Drawing unforgettable lessons of past decades in which it became quite common for government to clamp down on media institutions at will, most times with absolutely no legal basis other than not becoming praise-singers, a practice that often subjects leaderships to easily crumble since they are easily blinded to mistakes adversely affecting their functions, one needs not be told about the consequences as the past imbroglio in Liberia would have been avoided had leaders not taken the media as "enemies," or as had been referred to those years, "anti-government."
Not fond of repeating articles many times produced, especially since the 1990s to date, it however becomes an imperative to revisit some of the man-made entrapments with absolutely no legal basis instituted against the Liberian media in the past. Besides, calling the names of many institutions and individuals that had been victimized by the dictatorial onslaught cannot continue to remain the case because of space and time, coupled with the many reconstruction challenges facing the post-crisis nation in which the Media must equally be in the forefront.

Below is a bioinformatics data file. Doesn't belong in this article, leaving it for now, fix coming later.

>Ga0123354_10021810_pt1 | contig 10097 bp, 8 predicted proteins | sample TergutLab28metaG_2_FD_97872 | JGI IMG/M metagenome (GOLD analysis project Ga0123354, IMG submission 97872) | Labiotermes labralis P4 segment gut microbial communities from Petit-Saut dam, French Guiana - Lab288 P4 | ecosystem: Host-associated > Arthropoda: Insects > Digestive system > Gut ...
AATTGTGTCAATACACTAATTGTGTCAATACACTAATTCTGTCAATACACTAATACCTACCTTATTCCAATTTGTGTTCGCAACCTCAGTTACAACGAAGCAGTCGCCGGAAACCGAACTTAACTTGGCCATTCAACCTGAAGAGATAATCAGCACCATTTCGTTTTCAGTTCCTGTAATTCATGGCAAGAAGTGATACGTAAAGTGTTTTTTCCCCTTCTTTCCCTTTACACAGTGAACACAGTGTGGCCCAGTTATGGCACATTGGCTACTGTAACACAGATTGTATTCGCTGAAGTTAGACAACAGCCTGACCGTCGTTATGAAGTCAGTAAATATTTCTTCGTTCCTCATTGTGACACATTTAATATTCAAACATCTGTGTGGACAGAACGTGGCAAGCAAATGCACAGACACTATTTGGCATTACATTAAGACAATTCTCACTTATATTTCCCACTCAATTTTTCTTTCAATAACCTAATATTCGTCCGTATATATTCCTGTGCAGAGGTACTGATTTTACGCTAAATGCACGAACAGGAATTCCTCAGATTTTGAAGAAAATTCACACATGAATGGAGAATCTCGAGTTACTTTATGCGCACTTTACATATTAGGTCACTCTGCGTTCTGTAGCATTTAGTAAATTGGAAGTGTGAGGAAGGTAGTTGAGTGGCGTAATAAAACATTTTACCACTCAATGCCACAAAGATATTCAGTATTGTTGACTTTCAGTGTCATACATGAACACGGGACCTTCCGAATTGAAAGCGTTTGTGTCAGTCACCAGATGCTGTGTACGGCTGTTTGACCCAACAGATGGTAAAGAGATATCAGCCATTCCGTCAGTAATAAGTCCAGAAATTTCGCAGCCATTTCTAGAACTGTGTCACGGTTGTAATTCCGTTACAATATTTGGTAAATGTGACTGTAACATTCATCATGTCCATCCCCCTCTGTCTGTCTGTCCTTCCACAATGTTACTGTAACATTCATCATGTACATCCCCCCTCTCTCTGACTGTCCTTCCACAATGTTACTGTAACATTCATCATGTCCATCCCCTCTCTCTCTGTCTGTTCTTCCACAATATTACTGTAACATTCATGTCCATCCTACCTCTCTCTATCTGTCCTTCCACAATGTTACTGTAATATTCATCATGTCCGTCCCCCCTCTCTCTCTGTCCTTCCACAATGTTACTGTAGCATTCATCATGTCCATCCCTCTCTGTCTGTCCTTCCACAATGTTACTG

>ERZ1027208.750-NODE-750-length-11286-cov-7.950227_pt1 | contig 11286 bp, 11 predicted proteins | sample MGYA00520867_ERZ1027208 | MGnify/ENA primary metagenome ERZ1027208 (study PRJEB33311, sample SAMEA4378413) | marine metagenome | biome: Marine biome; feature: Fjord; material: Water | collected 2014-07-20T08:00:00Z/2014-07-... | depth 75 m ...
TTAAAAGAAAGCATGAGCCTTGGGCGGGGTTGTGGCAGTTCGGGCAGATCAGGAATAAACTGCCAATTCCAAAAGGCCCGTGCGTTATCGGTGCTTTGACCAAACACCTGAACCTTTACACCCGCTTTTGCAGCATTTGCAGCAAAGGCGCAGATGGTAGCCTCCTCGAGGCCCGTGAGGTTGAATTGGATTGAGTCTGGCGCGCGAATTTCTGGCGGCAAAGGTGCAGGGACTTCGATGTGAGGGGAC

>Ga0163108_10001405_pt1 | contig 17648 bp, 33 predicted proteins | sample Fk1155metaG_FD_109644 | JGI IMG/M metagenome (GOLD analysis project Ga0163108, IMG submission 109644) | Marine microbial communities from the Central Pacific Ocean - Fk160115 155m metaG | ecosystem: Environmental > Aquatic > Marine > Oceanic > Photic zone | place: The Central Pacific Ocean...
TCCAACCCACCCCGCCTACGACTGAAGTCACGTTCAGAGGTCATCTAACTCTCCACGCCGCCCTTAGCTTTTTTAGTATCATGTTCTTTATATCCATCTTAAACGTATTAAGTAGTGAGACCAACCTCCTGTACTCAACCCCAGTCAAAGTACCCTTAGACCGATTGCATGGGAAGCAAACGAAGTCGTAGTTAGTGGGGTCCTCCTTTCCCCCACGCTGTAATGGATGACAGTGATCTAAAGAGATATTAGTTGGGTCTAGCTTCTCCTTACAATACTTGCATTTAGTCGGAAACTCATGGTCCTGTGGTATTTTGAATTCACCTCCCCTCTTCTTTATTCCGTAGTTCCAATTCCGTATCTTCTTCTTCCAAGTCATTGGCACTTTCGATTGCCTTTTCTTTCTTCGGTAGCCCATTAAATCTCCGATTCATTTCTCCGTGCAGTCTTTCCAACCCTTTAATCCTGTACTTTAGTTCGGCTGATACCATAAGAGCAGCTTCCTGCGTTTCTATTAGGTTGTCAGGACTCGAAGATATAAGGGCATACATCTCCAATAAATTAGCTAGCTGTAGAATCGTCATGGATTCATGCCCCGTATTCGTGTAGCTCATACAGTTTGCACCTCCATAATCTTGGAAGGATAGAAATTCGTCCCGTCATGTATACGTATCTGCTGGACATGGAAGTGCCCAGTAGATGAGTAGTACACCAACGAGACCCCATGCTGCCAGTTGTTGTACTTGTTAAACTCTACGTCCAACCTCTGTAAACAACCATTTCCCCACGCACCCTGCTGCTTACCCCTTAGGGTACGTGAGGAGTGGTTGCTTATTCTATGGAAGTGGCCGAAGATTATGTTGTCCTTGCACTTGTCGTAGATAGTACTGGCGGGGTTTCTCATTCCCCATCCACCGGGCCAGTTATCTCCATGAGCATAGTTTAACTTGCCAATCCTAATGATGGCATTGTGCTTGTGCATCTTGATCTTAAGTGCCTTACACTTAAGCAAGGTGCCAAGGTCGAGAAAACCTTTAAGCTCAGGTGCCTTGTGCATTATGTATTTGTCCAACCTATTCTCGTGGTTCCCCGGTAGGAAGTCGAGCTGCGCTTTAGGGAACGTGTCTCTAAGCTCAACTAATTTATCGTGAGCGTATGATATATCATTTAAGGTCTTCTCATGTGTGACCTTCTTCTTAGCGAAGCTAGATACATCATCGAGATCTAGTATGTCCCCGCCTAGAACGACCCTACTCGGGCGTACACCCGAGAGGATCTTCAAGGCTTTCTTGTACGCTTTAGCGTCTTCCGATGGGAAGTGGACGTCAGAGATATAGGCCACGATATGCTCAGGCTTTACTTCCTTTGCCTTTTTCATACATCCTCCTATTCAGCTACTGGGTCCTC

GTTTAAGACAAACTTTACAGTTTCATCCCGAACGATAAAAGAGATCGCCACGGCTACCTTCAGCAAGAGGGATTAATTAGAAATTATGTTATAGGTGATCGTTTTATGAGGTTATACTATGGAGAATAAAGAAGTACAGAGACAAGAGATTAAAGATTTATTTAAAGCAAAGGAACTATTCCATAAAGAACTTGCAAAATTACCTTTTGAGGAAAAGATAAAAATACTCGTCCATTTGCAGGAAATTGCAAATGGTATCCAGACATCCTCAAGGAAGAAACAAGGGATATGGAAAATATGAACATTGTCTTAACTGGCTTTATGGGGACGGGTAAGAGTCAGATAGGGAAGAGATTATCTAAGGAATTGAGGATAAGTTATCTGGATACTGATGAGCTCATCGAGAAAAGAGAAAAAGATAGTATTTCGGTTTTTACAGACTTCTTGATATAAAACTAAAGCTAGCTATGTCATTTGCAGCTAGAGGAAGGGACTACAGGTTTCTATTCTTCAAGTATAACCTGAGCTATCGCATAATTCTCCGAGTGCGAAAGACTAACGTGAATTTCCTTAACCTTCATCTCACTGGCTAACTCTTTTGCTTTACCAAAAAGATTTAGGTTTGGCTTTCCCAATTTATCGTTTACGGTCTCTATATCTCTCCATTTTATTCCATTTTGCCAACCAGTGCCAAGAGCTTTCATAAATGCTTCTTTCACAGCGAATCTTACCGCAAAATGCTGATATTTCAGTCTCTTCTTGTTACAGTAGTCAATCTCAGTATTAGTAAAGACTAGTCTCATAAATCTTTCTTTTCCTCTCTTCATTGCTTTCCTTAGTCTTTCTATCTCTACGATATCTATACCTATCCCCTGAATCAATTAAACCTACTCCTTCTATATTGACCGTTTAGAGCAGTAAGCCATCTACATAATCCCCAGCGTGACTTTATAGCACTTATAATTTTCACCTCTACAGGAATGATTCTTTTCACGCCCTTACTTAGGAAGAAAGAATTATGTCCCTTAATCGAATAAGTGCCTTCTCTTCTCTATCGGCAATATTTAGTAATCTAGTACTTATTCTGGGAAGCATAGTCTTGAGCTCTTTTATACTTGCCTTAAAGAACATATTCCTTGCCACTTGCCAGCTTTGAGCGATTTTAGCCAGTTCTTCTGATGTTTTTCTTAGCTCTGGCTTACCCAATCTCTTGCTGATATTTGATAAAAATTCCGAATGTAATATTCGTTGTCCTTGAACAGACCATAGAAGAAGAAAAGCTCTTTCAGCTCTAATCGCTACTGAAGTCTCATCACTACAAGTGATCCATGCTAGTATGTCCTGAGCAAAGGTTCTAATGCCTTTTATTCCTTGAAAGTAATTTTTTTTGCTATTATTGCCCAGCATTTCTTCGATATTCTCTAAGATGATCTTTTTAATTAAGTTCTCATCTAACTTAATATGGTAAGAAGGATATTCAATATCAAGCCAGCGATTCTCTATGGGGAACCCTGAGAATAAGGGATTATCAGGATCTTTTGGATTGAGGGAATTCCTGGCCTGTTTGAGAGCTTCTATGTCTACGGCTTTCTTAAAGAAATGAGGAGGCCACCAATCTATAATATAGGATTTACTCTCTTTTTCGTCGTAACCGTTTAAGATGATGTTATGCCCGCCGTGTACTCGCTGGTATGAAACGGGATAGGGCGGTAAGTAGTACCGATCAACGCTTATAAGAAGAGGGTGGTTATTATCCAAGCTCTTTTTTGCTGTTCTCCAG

For the benefit of our readers, however, an overview of activities of the Liberian media specifically during the period of the 1980s proved a "bite and blow" scenario in which the conventional, unlike the unorthodox format in news reporting, with the 'John Brown has said or commended' becoming more or less an order, as if journalism was not a profession but some form of petty-trading job, at least it can be proudly said that the democratic era has since watched "angles" to stories used in various mediums with fantastic headlines that could not have been practiced in the past.